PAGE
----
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  49.  36
    Aristotle on Nature and Incomplete Substance.Sheldon M. Cohen - 1996 - Cambridge University Press.
    This book examines Aristotle's metaphysics and his account of nature, stressing the ways in which his desire to explain observed natural processes shaped his philosophical thought. It departs radically from a tradition of interpretation, in which Aristotle is understood to have approached problems with a set of abstract principles in hand, principles derived from critical reflection on the views of his predecessors. A central example of the book interprets Aristotle's essentialism as deriving from an examination of the kinds of unity (...)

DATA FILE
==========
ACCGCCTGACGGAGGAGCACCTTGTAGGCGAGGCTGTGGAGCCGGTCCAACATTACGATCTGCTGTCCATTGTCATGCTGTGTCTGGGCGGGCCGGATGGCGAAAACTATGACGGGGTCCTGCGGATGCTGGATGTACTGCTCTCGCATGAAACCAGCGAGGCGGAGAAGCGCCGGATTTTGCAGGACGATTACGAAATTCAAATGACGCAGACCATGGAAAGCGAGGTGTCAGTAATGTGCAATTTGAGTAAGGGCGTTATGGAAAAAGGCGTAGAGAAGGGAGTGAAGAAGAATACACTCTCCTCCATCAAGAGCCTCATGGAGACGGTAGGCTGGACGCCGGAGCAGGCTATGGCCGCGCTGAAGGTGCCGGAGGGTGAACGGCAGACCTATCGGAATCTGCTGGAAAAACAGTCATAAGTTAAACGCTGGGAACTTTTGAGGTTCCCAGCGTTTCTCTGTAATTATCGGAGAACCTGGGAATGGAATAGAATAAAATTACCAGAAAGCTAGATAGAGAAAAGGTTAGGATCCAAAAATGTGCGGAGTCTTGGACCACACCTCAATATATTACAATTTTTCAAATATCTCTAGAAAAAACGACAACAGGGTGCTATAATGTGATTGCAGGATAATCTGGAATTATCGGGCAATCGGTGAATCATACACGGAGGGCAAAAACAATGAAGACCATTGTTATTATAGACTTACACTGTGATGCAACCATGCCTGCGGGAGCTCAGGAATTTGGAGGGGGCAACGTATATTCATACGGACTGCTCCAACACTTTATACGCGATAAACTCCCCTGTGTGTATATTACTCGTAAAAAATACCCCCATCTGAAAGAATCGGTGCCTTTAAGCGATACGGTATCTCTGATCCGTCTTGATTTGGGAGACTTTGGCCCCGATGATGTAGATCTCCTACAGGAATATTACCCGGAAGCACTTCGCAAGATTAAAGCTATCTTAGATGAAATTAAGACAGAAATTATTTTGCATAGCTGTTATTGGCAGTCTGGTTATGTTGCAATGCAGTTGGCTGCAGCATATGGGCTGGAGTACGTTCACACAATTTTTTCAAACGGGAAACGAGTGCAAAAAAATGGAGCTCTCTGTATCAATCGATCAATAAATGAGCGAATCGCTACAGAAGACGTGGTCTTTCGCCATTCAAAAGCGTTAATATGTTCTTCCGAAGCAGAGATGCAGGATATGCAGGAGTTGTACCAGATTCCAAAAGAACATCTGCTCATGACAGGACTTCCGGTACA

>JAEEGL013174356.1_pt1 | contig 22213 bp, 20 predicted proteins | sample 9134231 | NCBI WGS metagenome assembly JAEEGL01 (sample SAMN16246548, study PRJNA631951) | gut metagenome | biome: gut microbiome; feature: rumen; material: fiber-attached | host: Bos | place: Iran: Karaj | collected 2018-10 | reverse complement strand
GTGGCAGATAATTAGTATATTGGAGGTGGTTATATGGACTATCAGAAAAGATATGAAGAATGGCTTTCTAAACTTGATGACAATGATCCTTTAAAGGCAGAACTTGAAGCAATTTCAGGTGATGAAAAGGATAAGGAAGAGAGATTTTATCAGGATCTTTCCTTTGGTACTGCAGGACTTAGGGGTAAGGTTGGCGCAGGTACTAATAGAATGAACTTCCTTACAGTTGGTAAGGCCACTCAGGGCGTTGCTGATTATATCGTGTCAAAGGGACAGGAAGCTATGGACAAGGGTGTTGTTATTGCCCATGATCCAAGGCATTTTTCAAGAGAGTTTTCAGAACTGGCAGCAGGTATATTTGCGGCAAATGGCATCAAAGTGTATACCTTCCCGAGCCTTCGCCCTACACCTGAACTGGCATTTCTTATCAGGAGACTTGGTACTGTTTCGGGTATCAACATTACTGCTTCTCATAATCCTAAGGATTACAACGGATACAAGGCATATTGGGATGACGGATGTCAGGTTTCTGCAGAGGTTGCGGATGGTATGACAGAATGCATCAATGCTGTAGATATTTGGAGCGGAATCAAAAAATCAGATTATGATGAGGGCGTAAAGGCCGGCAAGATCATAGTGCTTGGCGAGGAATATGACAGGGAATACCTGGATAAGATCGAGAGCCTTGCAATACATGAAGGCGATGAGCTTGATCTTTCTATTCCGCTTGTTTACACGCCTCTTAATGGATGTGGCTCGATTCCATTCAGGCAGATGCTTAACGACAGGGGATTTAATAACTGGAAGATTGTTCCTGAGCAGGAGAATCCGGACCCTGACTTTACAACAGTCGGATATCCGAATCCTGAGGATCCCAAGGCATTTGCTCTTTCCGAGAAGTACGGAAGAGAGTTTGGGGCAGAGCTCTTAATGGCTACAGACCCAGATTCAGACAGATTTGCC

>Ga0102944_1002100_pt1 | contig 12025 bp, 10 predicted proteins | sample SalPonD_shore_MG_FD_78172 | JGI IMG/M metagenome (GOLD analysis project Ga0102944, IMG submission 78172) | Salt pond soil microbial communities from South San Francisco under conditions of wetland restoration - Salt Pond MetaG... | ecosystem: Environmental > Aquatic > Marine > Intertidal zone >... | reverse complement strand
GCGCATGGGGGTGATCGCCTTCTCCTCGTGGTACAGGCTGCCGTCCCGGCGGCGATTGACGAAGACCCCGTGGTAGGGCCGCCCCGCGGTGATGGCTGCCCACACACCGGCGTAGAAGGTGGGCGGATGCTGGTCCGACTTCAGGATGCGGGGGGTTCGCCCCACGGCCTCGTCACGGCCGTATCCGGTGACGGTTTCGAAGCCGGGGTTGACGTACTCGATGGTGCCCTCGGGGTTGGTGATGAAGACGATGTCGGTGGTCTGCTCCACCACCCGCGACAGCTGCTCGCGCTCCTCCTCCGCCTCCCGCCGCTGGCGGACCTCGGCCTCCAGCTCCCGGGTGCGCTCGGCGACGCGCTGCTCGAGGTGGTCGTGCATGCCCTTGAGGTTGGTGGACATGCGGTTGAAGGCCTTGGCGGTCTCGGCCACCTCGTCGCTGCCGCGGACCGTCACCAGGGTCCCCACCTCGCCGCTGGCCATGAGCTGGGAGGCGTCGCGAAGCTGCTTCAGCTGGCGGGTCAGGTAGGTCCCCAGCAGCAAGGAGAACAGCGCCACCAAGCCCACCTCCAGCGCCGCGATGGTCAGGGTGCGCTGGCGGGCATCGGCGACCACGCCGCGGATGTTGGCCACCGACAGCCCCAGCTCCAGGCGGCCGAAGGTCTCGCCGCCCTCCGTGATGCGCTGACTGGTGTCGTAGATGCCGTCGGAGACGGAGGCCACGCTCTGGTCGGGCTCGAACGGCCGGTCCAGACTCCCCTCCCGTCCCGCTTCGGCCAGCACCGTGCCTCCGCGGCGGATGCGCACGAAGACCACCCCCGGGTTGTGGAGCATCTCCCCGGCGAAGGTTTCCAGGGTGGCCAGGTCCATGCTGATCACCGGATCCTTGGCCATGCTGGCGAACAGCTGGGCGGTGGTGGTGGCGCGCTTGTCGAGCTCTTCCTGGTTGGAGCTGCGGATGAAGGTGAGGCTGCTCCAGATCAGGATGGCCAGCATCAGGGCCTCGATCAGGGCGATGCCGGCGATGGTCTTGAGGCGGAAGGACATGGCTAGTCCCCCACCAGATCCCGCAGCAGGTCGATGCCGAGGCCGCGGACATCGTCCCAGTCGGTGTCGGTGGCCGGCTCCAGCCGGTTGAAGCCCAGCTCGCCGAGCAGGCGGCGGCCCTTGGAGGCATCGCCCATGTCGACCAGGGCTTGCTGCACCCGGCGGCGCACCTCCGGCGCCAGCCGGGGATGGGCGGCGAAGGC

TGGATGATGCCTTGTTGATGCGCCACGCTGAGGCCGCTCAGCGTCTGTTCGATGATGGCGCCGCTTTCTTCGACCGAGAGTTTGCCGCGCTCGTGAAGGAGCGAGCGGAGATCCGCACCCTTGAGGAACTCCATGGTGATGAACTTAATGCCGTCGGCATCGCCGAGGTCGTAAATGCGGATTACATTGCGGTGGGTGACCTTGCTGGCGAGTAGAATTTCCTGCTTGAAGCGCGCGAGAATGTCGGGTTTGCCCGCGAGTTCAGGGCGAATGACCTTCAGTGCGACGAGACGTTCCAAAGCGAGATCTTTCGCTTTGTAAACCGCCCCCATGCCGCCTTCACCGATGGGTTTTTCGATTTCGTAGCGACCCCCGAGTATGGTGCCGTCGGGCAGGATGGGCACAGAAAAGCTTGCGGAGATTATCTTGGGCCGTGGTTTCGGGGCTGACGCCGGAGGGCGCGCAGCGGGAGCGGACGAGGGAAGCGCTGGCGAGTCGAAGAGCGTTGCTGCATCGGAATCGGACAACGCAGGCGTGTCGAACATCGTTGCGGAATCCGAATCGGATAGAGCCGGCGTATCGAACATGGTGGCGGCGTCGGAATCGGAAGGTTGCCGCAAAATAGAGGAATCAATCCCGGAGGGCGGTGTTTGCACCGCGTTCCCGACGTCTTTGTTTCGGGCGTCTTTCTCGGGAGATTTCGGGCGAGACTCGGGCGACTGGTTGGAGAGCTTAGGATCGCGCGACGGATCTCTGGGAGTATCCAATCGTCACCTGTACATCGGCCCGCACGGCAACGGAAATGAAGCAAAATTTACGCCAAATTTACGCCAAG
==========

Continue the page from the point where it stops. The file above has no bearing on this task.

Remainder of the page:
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  50.  14
    Examining the Potential Exploitation of UNOS Policies.Sheldon Zink, Stacey Wertlieb, John Catalano & Victor Marwin - 2005 - American Journal of Bioethics 5 (4):6 – 10.
    The United Network for Organ Sharing (UNOS) waiting list was designed as a just and equitable system through which the limited number of organs is allocated to the millions of Americans in need of a transplant. People have trusted the system because of the belief that everyone on the list has an equal opportunity to receive an organ and also that allocation is blind to matters of financial standing, celebrity or political power. Recent events have revealed that certain practices and (...)